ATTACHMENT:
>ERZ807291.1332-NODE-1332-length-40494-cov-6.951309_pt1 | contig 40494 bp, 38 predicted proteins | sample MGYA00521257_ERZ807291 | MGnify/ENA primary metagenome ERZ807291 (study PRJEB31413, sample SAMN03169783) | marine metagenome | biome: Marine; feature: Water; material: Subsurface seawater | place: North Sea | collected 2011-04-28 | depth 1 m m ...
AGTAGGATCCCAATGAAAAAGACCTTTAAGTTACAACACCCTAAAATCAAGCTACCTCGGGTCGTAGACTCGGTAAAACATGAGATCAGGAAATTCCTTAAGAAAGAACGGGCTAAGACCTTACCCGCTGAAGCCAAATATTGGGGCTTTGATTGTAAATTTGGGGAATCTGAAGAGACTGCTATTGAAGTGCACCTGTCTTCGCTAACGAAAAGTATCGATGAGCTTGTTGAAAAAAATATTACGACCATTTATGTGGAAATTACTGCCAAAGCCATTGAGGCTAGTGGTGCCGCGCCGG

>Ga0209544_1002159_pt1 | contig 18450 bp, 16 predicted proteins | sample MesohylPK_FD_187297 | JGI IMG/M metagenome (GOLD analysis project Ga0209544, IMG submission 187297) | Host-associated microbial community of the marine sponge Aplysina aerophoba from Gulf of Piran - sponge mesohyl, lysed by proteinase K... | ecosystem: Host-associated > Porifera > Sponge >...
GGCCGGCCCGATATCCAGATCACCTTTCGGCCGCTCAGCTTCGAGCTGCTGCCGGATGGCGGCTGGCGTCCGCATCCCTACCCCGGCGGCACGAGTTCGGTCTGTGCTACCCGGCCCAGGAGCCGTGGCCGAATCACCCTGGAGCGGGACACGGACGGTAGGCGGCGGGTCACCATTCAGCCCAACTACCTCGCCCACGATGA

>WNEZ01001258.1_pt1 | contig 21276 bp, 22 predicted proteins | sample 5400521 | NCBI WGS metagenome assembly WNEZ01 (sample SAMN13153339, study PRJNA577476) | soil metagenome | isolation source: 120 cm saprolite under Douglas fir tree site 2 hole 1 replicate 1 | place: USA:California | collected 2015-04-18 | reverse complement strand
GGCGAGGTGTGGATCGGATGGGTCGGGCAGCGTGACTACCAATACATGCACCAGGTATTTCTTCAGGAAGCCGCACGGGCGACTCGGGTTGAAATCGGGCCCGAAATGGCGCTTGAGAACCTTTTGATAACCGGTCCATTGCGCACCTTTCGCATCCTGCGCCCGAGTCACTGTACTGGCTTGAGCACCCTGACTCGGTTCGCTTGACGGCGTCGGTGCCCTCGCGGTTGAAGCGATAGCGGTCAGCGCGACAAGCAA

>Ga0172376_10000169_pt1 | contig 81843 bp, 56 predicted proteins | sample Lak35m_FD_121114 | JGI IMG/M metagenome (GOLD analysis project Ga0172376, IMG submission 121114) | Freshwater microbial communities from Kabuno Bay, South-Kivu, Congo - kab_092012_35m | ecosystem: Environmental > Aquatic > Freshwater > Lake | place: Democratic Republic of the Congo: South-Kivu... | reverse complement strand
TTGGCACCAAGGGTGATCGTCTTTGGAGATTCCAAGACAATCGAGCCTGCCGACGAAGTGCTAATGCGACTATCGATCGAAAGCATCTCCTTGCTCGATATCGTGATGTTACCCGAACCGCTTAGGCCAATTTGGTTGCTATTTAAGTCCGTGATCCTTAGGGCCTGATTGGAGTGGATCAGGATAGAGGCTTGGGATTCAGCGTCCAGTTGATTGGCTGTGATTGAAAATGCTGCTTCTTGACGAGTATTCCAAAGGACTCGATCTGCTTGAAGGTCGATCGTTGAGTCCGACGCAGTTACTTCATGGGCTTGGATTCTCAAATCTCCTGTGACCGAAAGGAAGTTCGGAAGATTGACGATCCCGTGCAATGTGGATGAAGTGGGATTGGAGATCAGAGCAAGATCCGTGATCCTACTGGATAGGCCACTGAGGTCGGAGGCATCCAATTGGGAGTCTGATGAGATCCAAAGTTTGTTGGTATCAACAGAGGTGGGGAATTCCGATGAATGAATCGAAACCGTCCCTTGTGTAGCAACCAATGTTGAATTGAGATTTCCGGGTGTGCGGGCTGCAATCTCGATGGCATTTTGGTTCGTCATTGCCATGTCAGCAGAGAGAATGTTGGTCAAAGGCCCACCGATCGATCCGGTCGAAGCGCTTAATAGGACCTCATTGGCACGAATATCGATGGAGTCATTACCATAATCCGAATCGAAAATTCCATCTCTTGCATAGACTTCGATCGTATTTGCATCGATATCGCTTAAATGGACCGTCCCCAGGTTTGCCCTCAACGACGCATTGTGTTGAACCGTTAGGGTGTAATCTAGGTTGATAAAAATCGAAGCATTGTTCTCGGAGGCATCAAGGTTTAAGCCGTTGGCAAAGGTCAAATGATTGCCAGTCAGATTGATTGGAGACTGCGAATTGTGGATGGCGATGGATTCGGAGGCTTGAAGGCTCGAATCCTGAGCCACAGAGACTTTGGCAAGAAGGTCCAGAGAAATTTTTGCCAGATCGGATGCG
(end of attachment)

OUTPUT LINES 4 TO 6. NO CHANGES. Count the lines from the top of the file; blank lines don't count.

GGCCGGCCCGATATCCAGATCACCTTTCGGCCGCTCAGCTTCGAGCTGCTGCCGGATGGCGGCTGGCGTCCGCATCCCTACCCCGGCGGCACGAGTTCGGTCTGTGCTACCCGGCCCAGGAGCCGTGGCCGAATCACCCTGGAGCGGGACACGGACGGTAGGCGGCGGGTCACCATTCAGCCCAACTACCTCGCCCACGATGA

>WNEZ01001258.1_pt1 | contig 21276 bp, 22 predicted proteins | sample 5400521 | NCBI WGS metagenome assembly WNEZ01 (sample SAMN13153339, study PRJNA577476) | soil metagenome | isolation source: 120 cm saprolite under Douglas fir tree site 2 hole 1 replicate 1 | place: USA:California | collected 2015-04-18 | reverse complement strand
GGCGAGGTGTGGATCGGATGGGTCGGGCAGCGTGACTACCAATACATGCACCAGGTATTTCTTCAGGAAGCCGCACGGGCGACTCGGGTTGAAATCGGGCCCGAAATGGCGCTTGAGAACCTTTTGATAACCGGTCCATTGCGCACCTTTCGCATCCTGCGCCCGAGTCACTGTACTGGCTTGAGCACCCTGACTCGGTTCGCTTGACGGCGTCGGTGCCCTCGCGGTTGAAGCGATAGCGGTCAGCGCGACAAGCAA